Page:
Fig. 3: 137Cs distribution and transfer in forests.
Fig. 4: Temporal changes in the vertical distributions and relaxation mass depth of 137Cs activity concentrations.
Fig. 5: Temporal trends in 137Cs Sc values.
Fig. 6: 137Cs activity concentrations in rivers impacted by the FDNPP accident.

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This work was supported by the commission study from the Ministry of Education, Culture, Sports, Science and Technology (MEXT) FY2011–2012, Nuclear Regulation Authority (NRA) FY2013–2014, Japan Atomic Energy Agency-funded FY2015–2020, Grant-in-Aid for Scientific Research on Innovative Areas grant number 24110005, Agence Nationale de la Recherche, ANR-11-RSNR-0002, and JST-JICA, Japan SATREPS, JPMJSA1603.

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Y.O. led the writing and revision of the manuscript, with input and contributions from K.T., K.Y., H.K., J.T., Y.W., F.C. and H.S.. All authors made substantial contributions to the discussion of content.

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Correspondence to Yuichi Onda.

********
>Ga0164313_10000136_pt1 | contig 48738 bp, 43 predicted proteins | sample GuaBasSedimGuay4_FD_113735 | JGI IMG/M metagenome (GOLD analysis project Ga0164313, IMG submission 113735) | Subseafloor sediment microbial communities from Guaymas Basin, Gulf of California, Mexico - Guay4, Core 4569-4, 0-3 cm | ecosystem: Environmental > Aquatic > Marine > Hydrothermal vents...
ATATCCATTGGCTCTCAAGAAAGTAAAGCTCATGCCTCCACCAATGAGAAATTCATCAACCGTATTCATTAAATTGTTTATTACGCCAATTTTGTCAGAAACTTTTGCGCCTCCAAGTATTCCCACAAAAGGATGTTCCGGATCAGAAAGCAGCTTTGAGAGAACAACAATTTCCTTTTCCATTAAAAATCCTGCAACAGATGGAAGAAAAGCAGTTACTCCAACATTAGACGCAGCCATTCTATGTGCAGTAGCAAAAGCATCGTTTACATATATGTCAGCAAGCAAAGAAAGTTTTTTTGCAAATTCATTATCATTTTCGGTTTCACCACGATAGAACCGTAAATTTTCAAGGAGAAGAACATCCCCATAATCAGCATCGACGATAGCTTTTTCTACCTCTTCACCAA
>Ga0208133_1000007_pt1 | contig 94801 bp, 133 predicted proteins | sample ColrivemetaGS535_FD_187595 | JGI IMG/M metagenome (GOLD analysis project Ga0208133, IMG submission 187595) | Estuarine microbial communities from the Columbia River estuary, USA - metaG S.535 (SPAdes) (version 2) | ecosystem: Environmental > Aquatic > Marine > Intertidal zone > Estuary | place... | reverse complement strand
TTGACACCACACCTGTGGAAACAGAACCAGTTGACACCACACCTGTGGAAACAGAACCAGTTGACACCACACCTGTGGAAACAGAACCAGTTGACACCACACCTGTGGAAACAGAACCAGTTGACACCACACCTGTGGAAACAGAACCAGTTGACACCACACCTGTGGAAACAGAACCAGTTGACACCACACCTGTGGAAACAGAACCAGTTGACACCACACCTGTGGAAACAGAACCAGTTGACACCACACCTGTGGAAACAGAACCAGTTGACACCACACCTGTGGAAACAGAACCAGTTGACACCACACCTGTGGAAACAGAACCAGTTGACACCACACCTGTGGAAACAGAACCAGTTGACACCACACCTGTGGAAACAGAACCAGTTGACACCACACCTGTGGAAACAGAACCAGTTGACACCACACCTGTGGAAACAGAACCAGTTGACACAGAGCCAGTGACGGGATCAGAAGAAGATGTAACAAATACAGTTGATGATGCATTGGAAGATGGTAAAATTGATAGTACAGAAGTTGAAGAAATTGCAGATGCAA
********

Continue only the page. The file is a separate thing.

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Nature Reviews Earth & Environment thanks Georg Steinhauser and the other, anonymous, reviewer(s) for their contribution to the peer review of this work.

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Atmospherically deposited radionuclides or atmospheric deposition of radionuclides onto the Earth surface.


Rainfall passing through tree crowns.


Rainwater flowing down along tree trunks.


Plant material such as foliage, twigs and branches falling to the ground.

Radioactive decay

When an unstable nucleus changes into a stable nucleus by emitting radiation.


Reduction of radioactivity concentration in plants due to environmental processes.

Relaxation mass depth

Parameter quantifying the exponential penetration distribution of radionuclides in the soil profile, defined as the mass depth at which the activity concentration or inventory at the soil surface decreases to 1/e.

Air-dose rate

The amount of radiation energy in the air per unit time or the converted value to evaluate the health effect on the human body.

Suspended particles

Small particles in water; the average diameter is several tens of micrometres in rivers around the Fukushima Daiichi Nuclear Power Plant.

K d

Solid–liquid distribution coefficient; the ratio of the concentration of radionuclides sorbed on a specified solid phase to the radionuclide concentration in a specified liquid phase.

Effective half-lives

The time interval required for radioactivity in an environment to decrease to half its original value due to radioactive decay and biogeochemical processes.

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Onda, Y., Taniguchi, K., Yoshimura, K. et al. Radionuclides from the Fukushima Daiichi Nuclear Power Plant in terrestrial systems. Nat Rev Earth Environ 1, 644–660 (2020).